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The headlines of the Jewish press this week were filled with stories about angry American Jews arriving in Israel and denouncing the Israeli government’s decision regarding egalitarian prayer at the Western Wall. This week’s other headlines, however, reported some threats to Israel that are genuinely existential, not merely a rhetorical flourish. While American Jews speak about “fighting” over the Western Wall issue, Israeli Jews who could be hit by Syrian mortars or Hamas rockets are the ones doing the real fighting, writes JNS.org columnist Stephen M. Flatow.

Scholars Steven M. Cohen and Sylvia Barack Fishman have authored a new study that calls attention to the implications of the decline of the non-Orthodox Jewish family—and calls for action. To their critics, who claim they are insensitive to the needs of the intermarried or those who have no interest in traditional Jewish institutions, the scholars simply point to the numbers. Those who want to enable the continuance of a community that enriches its participants’ lives should heed the call of Cohen and Fishman, writes JNS.org Opinion Editor Jonathan S. Tobin.

If you haven’t encountered the term “Shi’a corridor” yet, chances are that you will in the coming weeks, particularly if the ongoing confrontation between the U.S. and Iran in Syria intensifies. It has been an established fact that the Iranian proxy Hezbollah has increased its number of missiles pointed at Israel by a factor of 10—despite the existence of a U.N. Security Council resolution demanding that Hezbollah disarm entirely. A Shi’a land corridor would make enforcing this resolution a much harder task. As always, Israel is prepared for the worst, writes JNS.org columnist Ben Cohen.

Rabbi Jonah Pesner, director of the Religious Action Center of Reform Judaism, recently wrote, “We cherish the variety of views present in the Reform Jewish community. However, we do not allow disagreement to inhibit our pursuit of justice.” The Reform movement is confronting real problems, such as the diminution of Jewish identity and catastrophic levels of basic Jewish illiteracy. It’s a terrible mistake that the movement’s answer to these crises is to wade deeper into politics, writes columnist Rabbi Jonathan Greenberg.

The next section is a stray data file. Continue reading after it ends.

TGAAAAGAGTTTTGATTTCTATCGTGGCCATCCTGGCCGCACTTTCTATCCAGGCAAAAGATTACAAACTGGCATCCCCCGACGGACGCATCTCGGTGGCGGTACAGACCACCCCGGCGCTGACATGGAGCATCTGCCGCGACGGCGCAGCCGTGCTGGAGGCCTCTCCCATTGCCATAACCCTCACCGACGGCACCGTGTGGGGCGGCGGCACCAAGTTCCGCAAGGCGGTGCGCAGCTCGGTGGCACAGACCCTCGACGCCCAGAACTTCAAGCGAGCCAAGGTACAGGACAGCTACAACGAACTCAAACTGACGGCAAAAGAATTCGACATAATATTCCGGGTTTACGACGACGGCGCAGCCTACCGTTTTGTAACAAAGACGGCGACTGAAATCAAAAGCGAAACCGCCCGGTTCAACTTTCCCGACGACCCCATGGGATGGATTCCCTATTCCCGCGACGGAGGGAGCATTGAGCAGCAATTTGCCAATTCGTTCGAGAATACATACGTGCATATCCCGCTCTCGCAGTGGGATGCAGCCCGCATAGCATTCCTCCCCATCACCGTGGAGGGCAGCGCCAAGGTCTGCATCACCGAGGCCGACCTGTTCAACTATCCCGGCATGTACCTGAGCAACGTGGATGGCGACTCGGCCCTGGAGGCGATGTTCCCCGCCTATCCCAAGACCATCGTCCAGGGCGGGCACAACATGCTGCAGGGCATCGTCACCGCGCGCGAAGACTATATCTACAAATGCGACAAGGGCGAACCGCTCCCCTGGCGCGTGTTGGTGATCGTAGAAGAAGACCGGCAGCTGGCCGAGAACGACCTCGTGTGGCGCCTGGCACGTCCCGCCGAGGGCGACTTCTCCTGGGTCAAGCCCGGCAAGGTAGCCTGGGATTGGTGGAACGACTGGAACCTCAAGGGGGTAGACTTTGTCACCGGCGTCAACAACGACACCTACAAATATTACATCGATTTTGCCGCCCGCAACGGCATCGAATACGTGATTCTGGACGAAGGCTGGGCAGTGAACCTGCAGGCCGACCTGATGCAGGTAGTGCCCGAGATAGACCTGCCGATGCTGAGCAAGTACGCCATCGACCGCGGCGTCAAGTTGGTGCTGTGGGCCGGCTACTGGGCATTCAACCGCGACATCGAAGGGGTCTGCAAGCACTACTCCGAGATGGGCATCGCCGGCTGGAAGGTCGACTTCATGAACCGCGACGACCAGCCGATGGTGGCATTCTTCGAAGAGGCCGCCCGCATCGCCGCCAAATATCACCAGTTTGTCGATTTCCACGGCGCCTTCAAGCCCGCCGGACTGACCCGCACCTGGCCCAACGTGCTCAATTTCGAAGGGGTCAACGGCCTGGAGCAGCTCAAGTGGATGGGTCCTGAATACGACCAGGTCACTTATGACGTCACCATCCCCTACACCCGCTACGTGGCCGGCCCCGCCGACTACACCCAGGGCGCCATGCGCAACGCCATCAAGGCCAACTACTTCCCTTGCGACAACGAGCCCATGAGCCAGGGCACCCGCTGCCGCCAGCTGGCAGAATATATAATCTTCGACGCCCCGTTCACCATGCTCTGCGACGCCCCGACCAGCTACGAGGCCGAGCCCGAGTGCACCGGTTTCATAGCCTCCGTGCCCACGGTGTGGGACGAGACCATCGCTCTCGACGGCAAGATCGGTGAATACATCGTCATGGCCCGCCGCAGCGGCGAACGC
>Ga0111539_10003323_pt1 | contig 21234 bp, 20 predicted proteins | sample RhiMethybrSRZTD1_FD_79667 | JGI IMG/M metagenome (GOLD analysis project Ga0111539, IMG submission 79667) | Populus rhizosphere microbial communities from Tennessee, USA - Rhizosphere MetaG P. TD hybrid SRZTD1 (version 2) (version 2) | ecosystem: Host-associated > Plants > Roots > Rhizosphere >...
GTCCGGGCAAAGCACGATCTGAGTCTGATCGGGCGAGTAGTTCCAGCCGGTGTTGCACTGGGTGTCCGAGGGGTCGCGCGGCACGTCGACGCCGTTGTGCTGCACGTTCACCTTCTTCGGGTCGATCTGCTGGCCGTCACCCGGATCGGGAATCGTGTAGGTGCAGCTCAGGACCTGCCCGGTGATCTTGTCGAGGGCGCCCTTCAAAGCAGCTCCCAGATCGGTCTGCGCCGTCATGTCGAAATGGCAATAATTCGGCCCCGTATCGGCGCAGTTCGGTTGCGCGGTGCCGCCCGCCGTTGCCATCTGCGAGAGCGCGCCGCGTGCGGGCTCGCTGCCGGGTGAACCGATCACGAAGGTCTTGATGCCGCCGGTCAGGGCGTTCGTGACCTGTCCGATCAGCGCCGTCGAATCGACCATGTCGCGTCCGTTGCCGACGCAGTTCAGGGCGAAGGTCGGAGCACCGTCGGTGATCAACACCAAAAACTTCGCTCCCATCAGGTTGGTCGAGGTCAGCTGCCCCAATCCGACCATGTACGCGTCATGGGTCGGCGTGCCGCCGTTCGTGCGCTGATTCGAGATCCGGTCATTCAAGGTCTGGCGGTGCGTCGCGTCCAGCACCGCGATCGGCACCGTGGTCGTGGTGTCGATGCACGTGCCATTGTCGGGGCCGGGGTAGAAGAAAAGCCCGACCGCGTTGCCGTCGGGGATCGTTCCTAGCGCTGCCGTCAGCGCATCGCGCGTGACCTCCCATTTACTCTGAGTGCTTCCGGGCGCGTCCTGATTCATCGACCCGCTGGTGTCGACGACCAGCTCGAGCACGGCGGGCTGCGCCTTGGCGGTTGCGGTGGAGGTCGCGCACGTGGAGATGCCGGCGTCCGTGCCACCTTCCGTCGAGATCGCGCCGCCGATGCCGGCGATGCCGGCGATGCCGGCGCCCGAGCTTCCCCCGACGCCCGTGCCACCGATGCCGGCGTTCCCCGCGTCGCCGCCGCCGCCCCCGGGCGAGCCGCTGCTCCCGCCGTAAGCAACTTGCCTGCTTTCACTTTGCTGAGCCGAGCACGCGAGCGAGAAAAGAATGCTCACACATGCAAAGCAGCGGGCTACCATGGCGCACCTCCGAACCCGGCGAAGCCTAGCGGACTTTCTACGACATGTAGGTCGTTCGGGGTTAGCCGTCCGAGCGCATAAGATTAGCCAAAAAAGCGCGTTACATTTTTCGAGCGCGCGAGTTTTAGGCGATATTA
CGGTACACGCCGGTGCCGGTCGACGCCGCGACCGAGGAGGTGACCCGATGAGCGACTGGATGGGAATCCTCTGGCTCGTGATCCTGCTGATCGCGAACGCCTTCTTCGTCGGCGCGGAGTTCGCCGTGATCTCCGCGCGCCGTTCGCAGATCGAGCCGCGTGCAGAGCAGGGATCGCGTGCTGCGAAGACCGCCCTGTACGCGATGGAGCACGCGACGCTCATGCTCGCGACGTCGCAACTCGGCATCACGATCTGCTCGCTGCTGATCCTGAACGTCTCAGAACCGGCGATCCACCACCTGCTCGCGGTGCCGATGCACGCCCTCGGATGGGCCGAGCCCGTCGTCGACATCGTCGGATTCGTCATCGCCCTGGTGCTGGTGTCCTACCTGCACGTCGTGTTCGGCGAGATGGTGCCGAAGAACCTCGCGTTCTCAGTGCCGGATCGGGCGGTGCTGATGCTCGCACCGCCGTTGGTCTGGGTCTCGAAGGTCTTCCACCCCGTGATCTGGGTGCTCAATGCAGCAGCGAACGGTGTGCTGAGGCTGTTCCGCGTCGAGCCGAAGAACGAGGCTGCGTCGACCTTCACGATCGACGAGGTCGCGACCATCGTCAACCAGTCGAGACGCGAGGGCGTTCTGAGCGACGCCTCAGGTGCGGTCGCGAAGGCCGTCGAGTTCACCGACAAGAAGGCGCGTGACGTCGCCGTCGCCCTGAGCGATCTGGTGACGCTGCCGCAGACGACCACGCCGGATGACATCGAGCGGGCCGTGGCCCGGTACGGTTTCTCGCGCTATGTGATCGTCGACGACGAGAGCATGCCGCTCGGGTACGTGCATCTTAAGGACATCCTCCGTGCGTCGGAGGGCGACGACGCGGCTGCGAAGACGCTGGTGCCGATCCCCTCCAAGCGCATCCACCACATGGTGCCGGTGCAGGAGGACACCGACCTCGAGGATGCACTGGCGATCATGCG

Every few years, a young far-left activist discovers Christians United for Israel (CUFI) and they are appalled. The idea of conservative Evangelicals advocating for the Jewish state runs counter to every prejudice about Christians the young advocate was raised to harbor. So the individual scours the internet, desperately hunting for that one item that will confirm their bigotry. And when they come up dry, they ignore, tinker with or amend the facts because they cannot confront a simple reality: they are intolerant of Evangelical Christians, writes Ari Morgenstern, CUFI communications director, in JNS.org.

Ivanka Trump is more than just the First Daughter. As a key adviser as well as the wife of Jared Kushner, the president’s Jewish son-in-law and point man on a host of issues, she has become a major political figure. More than that, as the country’s most famous convert to Orthodox Judaism she is a flash point for the hostility most of her co-religionists harbor for her father, writes JNS.org's Opinion Editor Jonathan S. Tobin.

Following recent commemorations around the world for the 50th anniversary of the Six-Day War, when Israel took control of Judea and Samaria, the Israeli government is pledging to bolster the Jewish settlement enterprise. “Alongside our desire to reach an agreement with our Palestinian neighbors, we will continue to protect the settlement enterprise and strengthen it,” Prime Minister Benjamin Netanyahu recently said. Oded Revivi, the mayor of Efrat, one of Israel’s largest settlements, told JNS.org he believes Netanyahu “wants to build more across Judea and Samaria, but feels held back by the international community.”

While the dispute between Qatar and other Arab states could end up benefiting the U.S. and Israel, experts say Qatar finds itself at a crossroads in its relationships with the region’s Sunni and Shi’a powers. Saudi Arabia, Egypt, Bahrain, the United Arab Emirates and other Arab countries have cut diplomatic relations with Qatar, citing the Gulf state’s terror ties and cooperation with Iran. “It seems as if they are being forced to choose a side in the Saudi-Iran rivalry, and it isn’t an easy choice for a small, vulnerable state like Qatar,” said Brandon Friedman, a research fellow at the Moshe Dayan Center for Middle Eastern and African Studies at Tel Aviv University.

Once synagogues take the leap into open political activity, they are declaring those who don’t agree with these views persona non grata in the sanctuary. At best, the “Trump bump” is a temporary shot in the arm for liberal synagogues that will fade. At worst, it is a sign of growing division that sensible Jews should deplore no matter where they stand on President Donald Trump or any other political issue, writes JNS.org Opinion Editor Jonathan S. Tobin.

Pastor Victor Styrsky and his congregation were celebrating Jerusalem’s reunification when they were disrupted by agitators from the leftist, anti-Zionist Jewish group IfNotNow. Evangelical Christians today are arguably the Jewish people’s staunchest allies. To disrupt Christians in their place of worship is an affront to all Christians and to the larger Jewish community, writes columnist Abraham H. Miller.